• Amazon Best Sellers Rank: #810,696 in Books (See Top 100 in Books)

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21 of 23 people found the following review helpful By Patrick Beard on August 11, 2005
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The book is composed of essays that examine the differences and similarities between Eastern Orthodoxy and Evangelicalism. As one who works in both the Evangelcal and Orthodox worlds I found this format to be benefical.

In addition to this topic being a difficult topic in and of itself the generalities are often broad. Eastern Orthodoxy has a variety of expressions that range from Ethiopian to Russian. Evangelicalism is all over the map from Pentecostal to Reformed, and everything in between. For the most part (I speak in broad terms) the Orthodox view in this book is Eastern European, while the Evangelical views are mostly American Reformed.

The book is written in a format that allows free expression of ideas in the form of essays and an opportunity for agreement and rebutal by the other essay writers. It is an easy read and very informative.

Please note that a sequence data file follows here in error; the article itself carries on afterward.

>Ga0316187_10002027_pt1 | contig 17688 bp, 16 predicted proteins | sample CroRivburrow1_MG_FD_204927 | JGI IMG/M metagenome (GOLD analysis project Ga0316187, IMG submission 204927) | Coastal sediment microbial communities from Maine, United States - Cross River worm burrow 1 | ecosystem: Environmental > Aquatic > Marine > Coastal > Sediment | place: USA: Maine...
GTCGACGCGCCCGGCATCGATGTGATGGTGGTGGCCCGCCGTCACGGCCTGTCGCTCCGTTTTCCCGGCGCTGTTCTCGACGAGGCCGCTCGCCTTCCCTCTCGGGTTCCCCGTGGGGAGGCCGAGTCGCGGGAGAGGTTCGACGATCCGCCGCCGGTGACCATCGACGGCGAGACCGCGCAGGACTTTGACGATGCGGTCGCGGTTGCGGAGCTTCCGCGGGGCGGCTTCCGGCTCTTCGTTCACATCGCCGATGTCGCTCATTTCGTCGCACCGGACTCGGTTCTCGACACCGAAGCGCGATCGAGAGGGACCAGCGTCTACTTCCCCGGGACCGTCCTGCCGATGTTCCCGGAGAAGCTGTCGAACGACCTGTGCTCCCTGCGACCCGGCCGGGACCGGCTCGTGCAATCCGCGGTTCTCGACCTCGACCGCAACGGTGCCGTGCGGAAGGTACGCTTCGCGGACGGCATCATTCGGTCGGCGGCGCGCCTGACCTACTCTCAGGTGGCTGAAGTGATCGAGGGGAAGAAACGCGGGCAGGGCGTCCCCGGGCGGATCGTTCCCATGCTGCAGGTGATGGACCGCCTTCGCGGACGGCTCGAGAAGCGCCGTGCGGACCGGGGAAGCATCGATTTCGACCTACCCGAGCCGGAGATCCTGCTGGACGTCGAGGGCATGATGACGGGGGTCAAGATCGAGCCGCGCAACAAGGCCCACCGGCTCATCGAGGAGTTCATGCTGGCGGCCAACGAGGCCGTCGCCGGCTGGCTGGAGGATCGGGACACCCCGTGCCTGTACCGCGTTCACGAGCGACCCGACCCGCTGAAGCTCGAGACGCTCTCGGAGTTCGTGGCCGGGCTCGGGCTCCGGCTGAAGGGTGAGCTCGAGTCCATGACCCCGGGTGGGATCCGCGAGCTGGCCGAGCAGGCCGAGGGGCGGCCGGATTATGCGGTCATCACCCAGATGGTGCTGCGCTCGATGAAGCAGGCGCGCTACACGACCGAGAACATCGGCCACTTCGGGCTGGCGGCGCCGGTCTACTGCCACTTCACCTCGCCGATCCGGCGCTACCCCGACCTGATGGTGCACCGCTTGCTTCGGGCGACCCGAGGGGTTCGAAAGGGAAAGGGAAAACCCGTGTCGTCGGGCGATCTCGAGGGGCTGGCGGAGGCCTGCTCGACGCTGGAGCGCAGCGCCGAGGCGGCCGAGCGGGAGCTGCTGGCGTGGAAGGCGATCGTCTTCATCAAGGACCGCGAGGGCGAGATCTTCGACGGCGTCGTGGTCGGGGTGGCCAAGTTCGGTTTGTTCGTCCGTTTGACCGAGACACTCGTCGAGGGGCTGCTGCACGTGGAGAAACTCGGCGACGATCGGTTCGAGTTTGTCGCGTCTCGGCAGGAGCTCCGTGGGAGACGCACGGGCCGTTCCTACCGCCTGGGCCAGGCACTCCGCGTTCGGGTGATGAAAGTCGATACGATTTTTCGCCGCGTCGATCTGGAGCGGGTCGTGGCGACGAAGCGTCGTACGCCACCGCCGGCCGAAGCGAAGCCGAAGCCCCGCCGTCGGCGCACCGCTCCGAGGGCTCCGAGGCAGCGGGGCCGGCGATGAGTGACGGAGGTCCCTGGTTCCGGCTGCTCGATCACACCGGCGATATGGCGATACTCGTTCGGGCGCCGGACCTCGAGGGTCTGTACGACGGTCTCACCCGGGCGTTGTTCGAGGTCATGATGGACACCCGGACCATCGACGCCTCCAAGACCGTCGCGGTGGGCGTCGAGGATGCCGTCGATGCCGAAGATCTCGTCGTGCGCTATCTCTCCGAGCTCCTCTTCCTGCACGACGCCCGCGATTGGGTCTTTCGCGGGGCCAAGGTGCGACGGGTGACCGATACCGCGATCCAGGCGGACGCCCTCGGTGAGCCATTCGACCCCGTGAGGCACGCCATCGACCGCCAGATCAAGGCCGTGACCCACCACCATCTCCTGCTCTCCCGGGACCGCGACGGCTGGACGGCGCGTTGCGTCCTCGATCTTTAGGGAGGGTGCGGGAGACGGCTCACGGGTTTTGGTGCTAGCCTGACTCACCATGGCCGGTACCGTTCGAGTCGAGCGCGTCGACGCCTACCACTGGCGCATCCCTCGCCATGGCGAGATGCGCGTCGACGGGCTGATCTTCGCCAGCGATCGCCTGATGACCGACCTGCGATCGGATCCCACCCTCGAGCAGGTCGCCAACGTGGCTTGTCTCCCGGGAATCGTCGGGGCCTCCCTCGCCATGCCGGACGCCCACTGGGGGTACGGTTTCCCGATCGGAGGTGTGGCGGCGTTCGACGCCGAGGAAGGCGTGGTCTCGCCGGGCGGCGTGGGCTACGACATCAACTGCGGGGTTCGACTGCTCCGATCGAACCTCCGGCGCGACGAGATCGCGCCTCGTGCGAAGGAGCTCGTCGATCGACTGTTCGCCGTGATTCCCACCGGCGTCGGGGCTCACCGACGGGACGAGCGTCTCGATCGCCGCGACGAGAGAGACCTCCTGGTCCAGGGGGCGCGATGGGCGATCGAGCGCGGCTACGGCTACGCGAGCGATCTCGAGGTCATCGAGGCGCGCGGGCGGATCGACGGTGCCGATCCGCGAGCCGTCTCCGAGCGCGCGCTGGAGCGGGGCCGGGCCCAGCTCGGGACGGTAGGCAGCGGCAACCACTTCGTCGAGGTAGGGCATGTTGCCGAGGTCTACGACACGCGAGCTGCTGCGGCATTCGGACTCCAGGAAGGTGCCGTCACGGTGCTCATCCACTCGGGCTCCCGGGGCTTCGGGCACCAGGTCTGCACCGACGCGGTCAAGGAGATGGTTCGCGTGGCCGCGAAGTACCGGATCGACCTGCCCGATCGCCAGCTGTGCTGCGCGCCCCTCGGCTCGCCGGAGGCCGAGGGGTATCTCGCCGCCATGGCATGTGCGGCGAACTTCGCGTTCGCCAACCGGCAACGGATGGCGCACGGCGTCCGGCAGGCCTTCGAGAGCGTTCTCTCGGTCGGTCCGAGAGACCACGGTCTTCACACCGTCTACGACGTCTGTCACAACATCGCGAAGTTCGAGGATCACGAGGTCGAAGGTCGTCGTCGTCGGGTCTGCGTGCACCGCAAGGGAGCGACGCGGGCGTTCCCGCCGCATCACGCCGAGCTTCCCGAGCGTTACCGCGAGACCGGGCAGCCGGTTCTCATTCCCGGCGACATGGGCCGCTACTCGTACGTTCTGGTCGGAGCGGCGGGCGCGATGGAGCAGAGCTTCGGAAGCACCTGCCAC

There is common ground on the Gospel and I believe both Orthodox and Evangelical readers will find the book to be encouraging to our common faith. The most striking difference between Orthodoxy and Evangelicalism is the view of the atonement and the doctrine of salvation. Orthodoxy can learn from Evangelcialism in their zeal for the Gospel and salvation by faith apart from works. Evangelicals can learn from Orthodoxy concerning the doctrines of Christ and His incarnation. Far from being enemies the reader will find that we are brothers in Christ.
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15 of 17 people found the following review helpful By Christopher A. Heren on February 22, 2006
Format: Paperback